This seems to be a recurring problem for thriller writers. It’s not that Berry isn’t finding new historical “secrets” or theories to exploit in his books, but the increasing weight of the main characters relationships and backstories simply drags things down. I had high hopes Berry was going to start a new series with The Columbus Affair, which starred an interesting investigative journalist, but that turned out to be a single outing.

Sadly, this book was so disappointing it will probably be the last one of his I read.

A Little Plot:

A cardinal with popish ambitions is given information that could make his dreams come true. However, American and British operatives are paying close attention and are suspicious of his actions.

For more about Steve Berry and his books, click here.

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This Good Earth

March 7th, 2019

By Pearl S. Buck

The Short Take:

A cherished classic since its publication, Buck’s portrayal of rural life in early 19th century China is still highly readable and inspiring. Though the cycle of success and catastrophe occasionally feels predictable, isn’t that what life is? A series of ups and downs often driven by unfortunate behavior?


Buck’s book is credited with demythologizing Chinese culture, making it easier for Americas to accept them as allies during WWII. It certainly appeals to our domestic sensibilities: hard work pays off and hubris leads to disappointment. Beyond that, the characters are engaging, particularly Wang Lung, the poverty-stricken farmer who cares deeply for the land he tends.

The novel follows his life is followed from his wedding day to the day of his death, with incredible setbacks along the way. Yet Wang’s spirit and his love of his good earth never falter.  On the other hand, with our modern attitudes, his relationship with his wife, a former slave, takes some getting used to. He doesn’t really see her as a human being and is truly surprised when she occasionally behaves like one instead of a downtrodden servant.

A devious uncle, an opportunistic madam named Cuckoo, and other characters add lively notes to this novel, taking it well beyond a book about the weather-related trials of farming. It’s an easy and interesting read, opening a window on an earlier time as seen through the eyes of Buck, an American who lived and loved that land–just like Wang.

The Short Take:

Wang is exuberant about gaining a wife, a slave from the great house of a wealthy family. However, claiming her is a humiliating experience. Nevertheless, he is content because now he has someone to take care of all the household chores so he can focus on farming, and hopefully earn enough silver to buy more land to farm.

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Lethal White

February 20th, 2019

By Robert Galbraith

The Short Take:

Yet another enjoyable entry in the Comoran Strike detective series, with so many worthy suspects you’ll keep changing your mind about whodunit. Overlapping plots and schemes add a welcome complexity to the traditional detective genre. The continuing saga of the relationship (or lack thereof) between Strike and his partner Robin Ellacott is a nice touch as well.


J. K. Rowling, under the pen name Robert Galbraith, continues this highly readable detective series with style and panache. She portrays Cormoran Strike as a burly, scowling, aloof man in near constant pain due to the pressures of his prosthetic leg. Yet his underlying humanity comes through loud and clear, endearing him to readers as well as various ladies in the series. Robin Ellacott is an equally interesting character, with natural detecting instincts but a lack of experience that sometimes gets her into trouble.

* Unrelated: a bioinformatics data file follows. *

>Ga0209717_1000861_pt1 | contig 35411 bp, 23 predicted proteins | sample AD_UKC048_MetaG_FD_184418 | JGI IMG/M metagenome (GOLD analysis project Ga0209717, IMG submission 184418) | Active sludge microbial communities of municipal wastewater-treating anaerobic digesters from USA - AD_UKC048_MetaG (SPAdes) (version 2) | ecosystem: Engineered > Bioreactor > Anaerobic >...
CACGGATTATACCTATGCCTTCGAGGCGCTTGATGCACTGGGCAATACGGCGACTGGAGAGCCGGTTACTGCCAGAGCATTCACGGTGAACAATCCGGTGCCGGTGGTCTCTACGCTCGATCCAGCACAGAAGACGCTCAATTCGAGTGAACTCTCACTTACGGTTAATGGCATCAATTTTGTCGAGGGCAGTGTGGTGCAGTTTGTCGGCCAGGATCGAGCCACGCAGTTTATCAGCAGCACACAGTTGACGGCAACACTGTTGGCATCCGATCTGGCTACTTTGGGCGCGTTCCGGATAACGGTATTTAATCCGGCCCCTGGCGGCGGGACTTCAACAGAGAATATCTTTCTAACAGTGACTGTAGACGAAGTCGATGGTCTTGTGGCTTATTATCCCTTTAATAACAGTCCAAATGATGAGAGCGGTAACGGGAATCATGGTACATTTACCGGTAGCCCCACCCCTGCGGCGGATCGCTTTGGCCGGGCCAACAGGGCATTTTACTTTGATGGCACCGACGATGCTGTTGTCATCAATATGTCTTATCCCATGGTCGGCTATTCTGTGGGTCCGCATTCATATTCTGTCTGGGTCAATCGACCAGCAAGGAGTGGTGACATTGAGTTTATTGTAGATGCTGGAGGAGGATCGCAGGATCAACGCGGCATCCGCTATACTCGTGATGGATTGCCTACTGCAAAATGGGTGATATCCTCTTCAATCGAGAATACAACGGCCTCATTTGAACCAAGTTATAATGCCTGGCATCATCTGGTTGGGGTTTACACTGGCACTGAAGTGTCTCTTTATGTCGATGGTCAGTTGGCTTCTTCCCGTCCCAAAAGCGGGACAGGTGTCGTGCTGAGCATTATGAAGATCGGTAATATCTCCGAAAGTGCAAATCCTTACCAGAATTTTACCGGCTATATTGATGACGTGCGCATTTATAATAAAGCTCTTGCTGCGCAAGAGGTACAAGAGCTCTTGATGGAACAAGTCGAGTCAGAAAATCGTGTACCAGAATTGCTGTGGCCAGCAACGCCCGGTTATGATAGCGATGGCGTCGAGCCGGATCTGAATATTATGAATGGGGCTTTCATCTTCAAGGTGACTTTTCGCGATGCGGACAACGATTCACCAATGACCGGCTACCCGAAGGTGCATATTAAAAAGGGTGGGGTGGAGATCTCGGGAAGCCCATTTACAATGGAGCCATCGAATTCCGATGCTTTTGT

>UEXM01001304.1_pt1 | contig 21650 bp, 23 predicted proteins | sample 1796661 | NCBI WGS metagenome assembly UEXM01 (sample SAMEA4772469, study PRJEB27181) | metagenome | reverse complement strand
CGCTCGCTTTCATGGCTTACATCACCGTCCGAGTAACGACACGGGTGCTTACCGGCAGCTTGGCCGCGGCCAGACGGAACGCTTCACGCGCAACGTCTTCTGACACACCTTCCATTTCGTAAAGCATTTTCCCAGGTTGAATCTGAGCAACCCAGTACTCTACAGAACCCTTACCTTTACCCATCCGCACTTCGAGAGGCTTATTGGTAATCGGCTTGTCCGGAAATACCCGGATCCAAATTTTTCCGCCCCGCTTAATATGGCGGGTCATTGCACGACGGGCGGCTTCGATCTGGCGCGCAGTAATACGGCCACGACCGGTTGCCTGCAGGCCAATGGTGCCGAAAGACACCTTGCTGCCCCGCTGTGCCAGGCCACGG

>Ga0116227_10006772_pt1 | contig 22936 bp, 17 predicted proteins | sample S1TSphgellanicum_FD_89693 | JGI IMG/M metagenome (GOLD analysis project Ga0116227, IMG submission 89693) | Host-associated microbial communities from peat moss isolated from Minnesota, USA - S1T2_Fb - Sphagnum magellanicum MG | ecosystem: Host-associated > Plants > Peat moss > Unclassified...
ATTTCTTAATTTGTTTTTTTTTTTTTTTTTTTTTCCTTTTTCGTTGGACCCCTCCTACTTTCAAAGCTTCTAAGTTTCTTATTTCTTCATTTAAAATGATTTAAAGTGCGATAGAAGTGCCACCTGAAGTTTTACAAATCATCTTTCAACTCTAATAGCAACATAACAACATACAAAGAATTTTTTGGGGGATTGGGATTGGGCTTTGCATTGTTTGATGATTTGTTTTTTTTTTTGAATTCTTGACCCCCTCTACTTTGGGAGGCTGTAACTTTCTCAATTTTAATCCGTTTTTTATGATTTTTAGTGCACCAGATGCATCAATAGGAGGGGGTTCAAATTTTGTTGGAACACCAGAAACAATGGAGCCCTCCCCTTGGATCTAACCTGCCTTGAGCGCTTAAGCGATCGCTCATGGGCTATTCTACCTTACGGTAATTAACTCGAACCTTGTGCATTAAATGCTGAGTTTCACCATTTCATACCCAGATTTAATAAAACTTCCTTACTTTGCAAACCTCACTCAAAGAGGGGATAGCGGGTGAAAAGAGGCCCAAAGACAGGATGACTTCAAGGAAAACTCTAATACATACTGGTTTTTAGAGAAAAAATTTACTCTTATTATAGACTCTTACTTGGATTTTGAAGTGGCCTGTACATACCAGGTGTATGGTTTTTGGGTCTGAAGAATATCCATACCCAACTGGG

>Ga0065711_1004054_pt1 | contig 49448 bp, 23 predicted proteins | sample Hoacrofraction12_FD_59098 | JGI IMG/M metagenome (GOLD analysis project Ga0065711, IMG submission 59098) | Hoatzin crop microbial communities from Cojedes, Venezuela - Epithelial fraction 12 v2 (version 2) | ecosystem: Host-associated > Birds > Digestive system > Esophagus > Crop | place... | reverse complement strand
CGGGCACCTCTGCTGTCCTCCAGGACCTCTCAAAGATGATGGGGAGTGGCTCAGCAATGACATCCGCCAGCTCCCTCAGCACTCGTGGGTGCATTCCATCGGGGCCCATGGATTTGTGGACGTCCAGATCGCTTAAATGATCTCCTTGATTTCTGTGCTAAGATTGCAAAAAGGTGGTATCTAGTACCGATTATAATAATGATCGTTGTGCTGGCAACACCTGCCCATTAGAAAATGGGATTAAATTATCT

By setting this mystery in the middle of London’s hosting of the Olympics and Paralympics, Rowling/Galbraith also gets to involve radical left and anarchist characters as a contrast to the government ministers planning the big event while also scheming against each other. It’s a big cast and you can almost imagine the multiple lengths of red yarn connecting them all on a complicated investigation board. There’s a lot to keep straight but this mystery is worth the effort.

A Little Plot:

Billy, an obviously mentally disturbed young man, bursts into Strike’s office insisting that as a child he saw a murder. Almost immediately Strike is asked to stop both a blackmailer and a rival politician from attacking Jasper Chiswell, the Minister of Culture and a Member of Parliament. In a coincidence worthy of Dickens, these two cases have a connection.

For more about Robert Galbraith and her/his books, click here.

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Verses for the Dead

January 31st, 2019

By Douglas Preston and Lincoln Child

The Short Take:

Preston and Child are back on track, returning to bizarre murder cases that require the unique mind and methods of FBI Special Agent A. X. L. Pendergast. It’s their best book in quite a while, as strange and twisty as you could want.


For some time now Preston and Child’s excellent Pendergast character has been mired in affairs related to his convoluted–and often dangerous–family relationships. This time there was only the barest allusion to a difference in his relationship with his ward in the first chapter then it’s off to Miami and a grisly murder.

The authors have also given a partner to the perpetual loner, with directions from on high that they must work together, not separately. The Pendergast mysteries always benefit from the addition of an outside point of view. Native American Coldmoon, as the junior partner on this case, does an excellent job providing this. I’m hoping that this partnership will extend beyond one book. At least that door was left open.

The mystery itself is appropriately gory and bizarre, exactly what you expect in a Pendergast case. And, as usual, the agents are working against the clock, trying to limit the number of bodies a serial murderer leaves in his wake.

It’s back to classic Pendergast. And that’s exactly what I’ve been missing.

A Little Plot:

Pendergast’s boss is tired of the way this agent breaks the rules, even if he does always solve the crime. So he saddles Pendergast with a partner before sending him off to Miami. There a woman was brutally murdered, her heart removed and then placed with a note on the grave of a woman who committed suicide years ago. Then it happens again.

For more about Preston and Child and their books, click here.